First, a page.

Better Wholesaling heads to Kirkcaldy to speak to Mike Patterson in the fourth part of our Great Scots feature.
William Yule and Son started life importing teas from the Far East to corner shops, but the business now delivers throughout central Scotland and is approaching its 150-year anniversary. The group positions itself as the premier supplier to independent caterers throughout central Scotland.
Who are your main customers?
90% of our business is education and care homes, the rest is hotels and restaurants. A number of key contracts underpin the business – for instance, we are the main supplier to Fife Council and its schools and care homes. Contracts account for a third of sales.
How do you differentiate yourselves?
Our unique selling point is our focus on added value – our customers need more than someone who can just sell a case of beans. We analyse people’s menus and nutritionally balance them. We run stock control and budgetary systems. We are a foodservice company with the focus on ‘service’ rather than food.
How difficult is it to offer these extra services?
It’s a lot of work – it can take up to 24 hours to get one week’s worth of menus nutritionally balanced. Sometimes, I wish you could just press a button, but it does pay off in terms of customer loyalty – we have people that have been with us for 20 years.
You seem to be winning an award every year
Size of depot: 27,000sq ft
Buying group: Landmark
43 members of staff
Customers: 90% education and care sector; 10% hotels and restaurants
Yes, we won the Landmark Foodservice Member of the Year Award eight years in a row so we asked them to change the rules. But now they’ve changed them so much, we don’t even get to be a runner up [he laughs].
What value does Landmark bring to your business?
We’ve been with Landmark almost since the very beginning and we rely heavily on it for a credible own-label offering. Initially, we didn’t fit its profile but now over 50% of its turnover is derived from caterers and delivered foodservice, and it is making strides to develop this side of its business.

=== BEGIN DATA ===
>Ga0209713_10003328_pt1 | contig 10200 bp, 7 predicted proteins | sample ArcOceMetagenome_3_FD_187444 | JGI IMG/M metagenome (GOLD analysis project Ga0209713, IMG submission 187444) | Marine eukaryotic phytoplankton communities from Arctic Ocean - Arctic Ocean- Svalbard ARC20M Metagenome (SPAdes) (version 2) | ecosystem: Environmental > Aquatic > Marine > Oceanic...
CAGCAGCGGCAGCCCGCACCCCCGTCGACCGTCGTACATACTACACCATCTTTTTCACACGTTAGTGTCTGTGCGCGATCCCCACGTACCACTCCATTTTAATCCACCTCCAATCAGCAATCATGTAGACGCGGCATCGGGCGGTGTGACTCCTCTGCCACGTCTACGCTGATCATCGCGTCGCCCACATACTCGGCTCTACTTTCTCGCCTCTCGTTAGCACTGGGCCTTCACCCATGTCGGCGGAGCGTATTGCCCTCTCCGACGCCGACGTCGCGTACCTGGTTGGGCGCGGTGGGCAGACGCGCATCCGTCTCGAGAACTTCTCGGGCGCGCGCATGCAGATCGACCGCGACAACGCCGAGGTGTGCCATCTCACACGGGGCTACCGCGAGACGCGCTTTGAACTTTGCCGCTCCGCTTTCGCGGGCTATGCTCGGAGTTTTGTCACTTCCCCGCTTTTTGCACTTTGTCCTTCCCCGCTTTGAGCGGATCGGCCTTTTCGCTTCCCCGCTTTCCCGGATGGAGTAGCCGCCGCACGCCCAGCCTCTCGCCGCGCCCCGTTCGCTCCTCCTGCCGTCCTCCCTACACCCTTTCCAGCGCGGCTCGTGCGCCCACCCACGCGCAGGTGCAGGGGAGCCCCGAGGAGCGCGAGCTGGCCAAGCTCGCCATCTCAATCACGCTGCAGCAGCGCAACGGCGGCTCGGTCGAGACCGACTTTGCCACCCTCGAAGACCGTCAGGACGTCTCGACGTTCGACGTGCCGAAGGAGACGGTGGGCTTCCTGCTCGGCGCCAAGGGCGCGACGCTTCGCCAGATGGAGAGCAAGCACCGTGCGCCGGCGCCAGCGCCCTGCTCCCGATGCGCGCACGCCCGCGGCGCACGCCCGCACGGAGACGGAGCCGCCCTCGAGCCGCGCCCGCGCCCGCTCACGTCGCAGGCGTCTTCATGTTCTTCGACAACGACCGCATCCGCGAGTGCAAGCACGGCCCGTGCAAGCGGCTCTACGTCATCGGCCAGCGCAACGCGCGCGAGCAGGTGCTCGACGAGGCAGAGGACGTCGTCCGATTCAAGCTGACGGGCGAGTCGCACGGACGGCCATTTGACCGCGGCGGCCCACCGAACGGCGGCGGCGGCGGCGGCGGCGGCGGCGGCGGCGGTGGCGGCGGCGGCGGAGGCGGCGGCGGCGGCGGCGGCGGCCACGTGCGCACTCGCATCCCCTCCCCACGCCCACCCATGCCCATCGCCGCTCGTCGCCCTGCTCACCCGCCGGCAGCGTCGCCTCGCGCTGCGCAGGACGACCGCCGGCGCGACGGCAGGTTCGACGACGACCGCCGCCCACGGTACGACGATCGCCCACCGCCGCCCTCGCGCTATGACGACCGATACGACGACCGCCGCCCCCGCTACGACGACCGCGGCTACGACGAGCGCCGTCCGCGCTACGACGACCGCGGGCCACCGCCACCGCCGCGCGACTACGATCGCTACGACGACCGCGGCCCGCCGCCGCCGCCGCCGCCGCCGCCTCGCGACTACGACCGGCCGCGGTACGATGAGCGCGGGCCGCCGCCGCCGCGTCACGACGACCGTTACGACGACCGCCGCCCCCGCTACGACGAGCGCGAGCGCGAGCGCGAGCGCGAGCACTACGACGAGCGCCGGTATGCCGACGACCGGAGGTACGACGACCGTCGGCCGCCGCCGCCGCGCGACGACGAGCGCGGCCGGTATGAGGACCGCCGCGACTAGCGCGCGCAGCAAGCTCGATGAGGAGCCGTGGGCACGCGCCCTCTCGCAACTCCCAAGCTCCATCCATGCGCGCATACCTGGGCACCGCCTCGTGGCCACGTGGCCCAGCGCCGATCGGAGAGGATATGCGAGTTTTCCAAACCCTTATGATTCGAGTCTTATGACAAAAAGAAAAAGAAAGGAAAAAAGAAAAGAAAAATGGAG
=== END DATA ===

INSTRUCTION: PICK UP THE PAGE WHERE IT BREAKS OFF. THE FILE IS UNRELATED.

Have the multiples affected your business?
When the supermarkets started doing home deliveries, we thought that it would be a big threat to us, but because they under-priced themselves, they weren’t able to provide the good service that we do. Dates and products can be wrong, but when you are serving schools and nursing homes, you can’t afford to make those kinds of mistakes.
How’s your social media activity doing?
Social media is a new thing for us – I just wish people would use it more. We improved our website so that customers can order online and we’re running web-exclusive promotions in an effort to persuade our customers to shop this way. But because many of them are nursing homes and schools, which are not as social-media savvy, the uptake is small. However, the new generation of managers running these businesses is around the corner and they will want to order on smartphones, so we’re getting ready for this.
Why don’t you sell alcohol or cigarettes?
It is a deliberate policy. Twenty years ago, our biggest customer was the Salvation Army and the Church of Scotland, and both had a policy of not dealing with companies that sold alcohol or tobacco.
If you had £100k, how would you use it?
Our depot is 300 years old and needs a lot of work. We’d put all the money into a total depot refurbishment to help us to be around for another 300 years.